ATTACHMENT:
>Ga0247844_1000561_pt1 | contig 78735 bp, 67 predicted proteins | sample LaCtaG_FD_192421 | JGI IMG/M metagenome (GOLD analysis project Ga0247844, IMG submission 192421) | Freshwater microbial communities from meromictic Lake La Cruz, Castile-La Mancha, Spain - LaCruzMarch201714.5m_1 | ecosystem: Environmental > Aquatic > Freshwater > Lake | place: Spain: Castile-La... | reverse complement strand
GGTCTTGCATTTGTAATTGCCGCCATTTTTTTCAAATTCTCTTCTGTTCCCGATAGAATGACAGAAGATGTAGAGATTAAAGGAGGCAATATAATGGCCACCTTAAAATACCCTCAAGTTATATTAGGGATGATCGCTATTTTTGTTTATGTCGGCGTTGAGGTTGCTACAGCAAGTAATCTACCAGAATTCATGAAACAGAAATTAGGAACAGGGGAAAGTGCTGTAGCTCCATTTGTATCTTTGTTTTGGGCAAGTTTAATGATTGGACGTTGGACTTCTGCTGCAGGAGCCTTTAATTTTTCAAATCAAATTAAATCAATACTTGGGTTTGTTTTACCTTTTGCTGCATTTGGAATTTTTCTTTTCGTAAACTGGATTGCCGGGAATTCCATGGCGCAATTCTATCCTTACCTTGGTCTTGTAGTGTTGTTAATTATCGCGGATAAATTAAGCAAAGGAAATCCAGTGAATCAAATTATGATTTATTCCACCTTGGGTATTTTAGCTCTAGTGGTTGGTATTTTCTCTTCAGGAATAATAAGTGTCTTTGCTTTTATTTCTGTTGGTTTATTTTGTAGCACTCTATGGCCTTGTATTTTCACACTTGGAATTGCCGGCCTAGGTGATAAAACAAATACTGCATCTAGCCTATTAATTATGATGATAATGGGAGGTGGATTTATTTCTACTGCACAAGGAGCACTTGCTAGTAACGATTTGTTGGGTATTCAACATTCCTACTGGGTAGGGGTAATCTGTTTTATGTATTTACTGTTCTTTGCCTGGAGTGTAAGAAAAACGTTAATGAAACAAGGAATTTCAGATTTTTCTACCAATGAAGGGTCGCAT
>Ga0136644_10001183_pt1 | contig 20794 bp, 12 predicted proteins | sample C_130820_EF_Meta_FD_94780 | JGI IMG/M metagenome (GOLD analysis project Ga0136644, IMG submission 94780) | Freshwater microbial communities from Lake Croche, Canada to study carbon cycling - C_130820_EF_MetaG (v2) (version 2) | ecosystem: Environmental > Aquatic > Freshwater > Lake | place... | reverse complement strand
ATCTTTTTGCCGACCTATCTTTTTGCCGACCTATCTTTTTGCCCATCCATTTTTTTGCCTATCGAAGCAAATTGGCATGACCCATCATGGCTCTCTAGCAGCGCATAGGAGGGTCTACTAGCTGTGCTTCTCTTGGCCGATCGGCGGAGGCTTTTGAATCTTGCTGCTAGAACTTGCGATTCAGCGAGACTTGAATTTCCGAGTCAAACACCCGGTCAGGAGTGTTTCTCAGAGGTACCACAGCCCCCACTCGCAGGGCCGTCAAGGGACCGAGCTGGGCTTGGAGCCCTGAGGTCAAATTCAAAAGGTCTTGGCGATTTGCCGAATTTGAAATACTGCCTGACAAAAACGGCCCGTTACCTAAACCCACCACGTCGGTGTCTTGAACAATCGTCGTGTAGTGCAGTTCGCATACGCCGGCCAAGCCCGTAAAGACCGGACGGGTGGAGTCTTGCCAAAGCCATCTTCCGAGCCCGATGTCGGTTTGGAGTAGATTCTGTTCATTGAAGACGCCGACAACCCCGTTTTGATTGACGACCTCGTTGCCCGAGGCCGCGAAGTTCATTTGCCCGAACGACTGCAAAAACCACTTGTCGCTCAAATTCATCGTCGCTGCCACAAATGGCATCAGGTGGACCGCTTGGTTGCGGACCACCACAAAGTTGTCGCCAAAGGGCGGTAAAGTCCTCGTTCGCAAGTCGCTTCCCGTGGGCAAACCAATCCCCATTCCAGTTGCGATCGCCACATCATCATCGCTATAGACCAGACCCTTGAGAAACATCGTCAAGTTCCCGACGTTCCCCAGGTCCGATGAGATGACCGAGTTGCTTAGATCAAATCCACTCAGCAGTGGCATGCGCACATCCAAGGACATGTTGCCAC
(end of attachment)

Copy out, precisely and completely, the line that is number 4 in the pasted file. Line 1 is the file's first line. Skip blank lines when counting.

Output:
ATCTTTTTGCCGACCTATCTTTTTGCCGACCTATCTTTTTGCCCATCCATTTTTTTGCCTATCGAAGCAAATTGGCATGACCCATCATGGCTCTCTAGCAGCGCATAGGAGGGTCTACTAGCTGTGCTTCTCTTGGCCGATCGGCGGAGGCTTTTGAATCTTGCTGCTAGAACTTGCGATTCAGCGAGACTTGAATTTCCGAGTCAAACACCCGGTCAGGAGTGTTTCTCAGAGGTACCACAGCCCCCACTCGCAGGGCCGTCAAGGGACCGAGCTGGGCTTGGAGCCCTGAGGTCAAATTCAAAAGGTCTTGGCGATTTGCCGAATTTGAAATACTGCCTGACAAAAACGGCCCGTTACCTAAACCCACCACGTCGGTGTCTTGAACAATCGTCGTGTAGTGCAGTTCGCATACGCCGGCCAAGCCCGTAAAGACCGGACGGGTGGAGTCTTGCCAAAGCCATCTTCCGAGCCCGATGTCGGTTTGGAGTAGATTCTGTTCATTGAAGACGCCGACAACCCCGTTTTGATTGACGACCTCGTTGCCCGAGGCCGCGAAGTTCATTTGCCCGAACGACTGCAAAAACCACTTGTCGCTCAAATTCATCGTCGCTGCCACAAATGGCATCAGGTGGACCGCTTGGTTGCGGACCACCACAAAGTTGTCGCCAAAGGGCGGTAAAGTCCTCGTTCGCAAGTCGCTTCCCGTGGGCAAACCAATCCCCATTCCAGTTGCGATCGCCACATCATCATCGCTATAGACCAGACCCTTGAGAAACATCGTCAAGTTCCCGACGTTCCCCAGGTCCGATGAGATGACCGAGTTGCTTAGATCAAATCCACTCAGCAGTGGCATGCGCACATCCAAGGACATGTTGCCAC